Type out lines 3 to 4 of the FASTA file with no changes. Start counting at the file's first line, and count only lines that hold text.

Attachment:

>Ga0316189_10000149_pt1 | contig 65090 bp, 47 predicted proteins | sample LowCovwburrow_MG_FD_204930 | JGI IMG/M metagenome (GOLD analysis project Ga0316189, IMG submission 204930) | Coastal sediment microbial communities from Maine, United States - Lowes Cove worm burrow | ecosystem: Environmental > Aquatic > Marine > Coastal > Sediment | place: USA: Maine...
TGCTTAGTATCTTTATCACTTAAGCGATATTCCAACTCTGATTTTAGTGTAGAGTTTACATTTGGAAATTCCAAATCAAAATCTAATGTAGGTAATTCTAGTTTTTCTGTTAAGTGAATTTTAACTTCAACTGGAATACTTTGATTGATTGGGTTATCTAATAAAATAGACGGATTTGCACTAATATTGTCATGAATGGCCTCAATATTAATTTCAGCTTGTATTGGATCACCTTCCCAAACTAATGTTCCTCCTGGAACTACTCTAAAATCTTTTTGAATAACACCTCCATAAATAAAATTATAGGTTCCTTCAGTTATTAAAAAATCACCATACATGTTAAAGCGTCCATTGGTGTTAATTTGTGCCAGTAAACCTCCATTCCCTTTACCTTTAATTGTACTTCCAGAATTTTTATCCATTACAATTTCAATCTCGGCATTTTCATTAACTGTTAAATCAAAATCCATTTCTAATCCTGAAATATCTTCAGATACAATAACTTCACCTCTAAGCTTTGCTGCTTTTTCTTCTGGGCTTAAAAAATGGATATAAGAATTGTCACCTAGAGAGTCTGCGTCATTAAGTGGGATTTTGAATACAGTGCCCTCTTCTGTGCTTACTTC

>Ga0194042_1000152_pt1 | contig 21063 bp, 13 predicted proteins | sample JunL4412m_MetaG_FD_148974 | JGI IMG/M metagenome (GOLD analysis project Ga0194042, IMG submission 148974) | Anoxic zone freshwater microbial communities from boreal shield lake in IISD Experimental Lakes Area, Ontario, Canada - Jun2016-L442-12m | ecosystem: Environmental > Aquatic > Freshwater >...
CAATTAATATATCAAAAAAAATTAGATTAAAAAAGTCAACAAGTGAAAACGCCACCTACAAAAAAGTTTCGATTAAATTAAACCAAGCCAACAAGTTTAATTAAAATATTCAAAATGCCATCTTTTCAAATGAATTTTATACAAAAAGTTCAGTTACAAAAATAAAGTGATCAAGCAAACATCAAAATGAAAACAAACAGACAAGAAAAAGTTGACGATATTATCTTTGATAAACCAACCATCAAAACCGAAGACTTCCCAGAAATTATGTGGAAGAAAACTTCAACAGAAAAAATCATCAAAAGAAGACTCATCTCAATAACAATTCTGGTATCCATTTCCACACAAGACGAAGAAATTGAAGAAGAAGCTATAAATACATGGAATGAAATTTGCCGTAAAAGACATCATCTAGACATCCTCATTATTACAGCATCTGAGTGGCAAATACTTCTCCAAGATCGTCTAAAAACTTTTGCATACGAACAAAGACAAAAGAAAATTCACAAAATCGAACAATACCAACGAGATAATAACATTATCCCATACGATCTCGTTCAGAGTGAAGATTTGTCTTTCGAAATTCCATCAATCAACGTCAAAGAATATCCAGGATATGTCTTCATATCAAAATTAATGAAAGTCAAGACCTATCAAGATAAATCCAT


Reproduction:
>Ga0194042_1000152_pt1 | contig 21063 bp, 13 predicted proteins | sample JunL4412m_MetaG_FD_148974 | JGI IMG/M metagenome (GOLD analysis project Ga0194042, IMG submission 148974) | Anoxic zone freshwater microbial communities from boreal shield lake in IISD Experimental Lakes Area, Ontario, Canada - Jun2016-L442-12m | ecosystem: Environmental > Aquatic > Freshwater >...
CAATTAATATATCAAAAAAAATTAGATTAAAAAAGTCAACAAGTGAAAACGCCACCTACAAAAAAGTTTCGATTAAATTAAACCAAGCCAACAAGTTTAATTAAAATATTCAAAATGCCATCTTTTCAAATGAATTTTATACAAAAAGTTCAGTTACAAAAATAAAGTGATCAAGCAAACATCAAAATGAAAACAAACAGACAAGAAAAAGTTGACGATATTATCTTTGATAAACCAACCATCAAAACCGAAGACTTCCCAGAAATTATGTGGAAGAAAACTTCAACAGAAAAAATCATCAAAAGAAGACTCATCTCAATAACAATTCTGGTATCCATTTCCACACAAGACGAAGAAATTGAAGAAGAAGCTATAAATACATGGAATGAAATTTGCCGTAAAAGACATCATCTAGACATCCTCATTATTACAGCATCTGAGTGGCAAATACTTCTCCAAGATCGTCTAAAAACTTTTGCATACGAACAAAGACAAAAGAAAATTCACAAAATCGAACAATACCAACGAGATAATAACATTATCCCATACGATCTCGTTCAGAGTGAAGATTTGTCTTTCGAAATTCCATCAATCAACGTCAAAGAATATCCAGGATATGTCTTCATATCAAAATTAATGAAAGTCAAGACCTATCAAGATAAATCCAT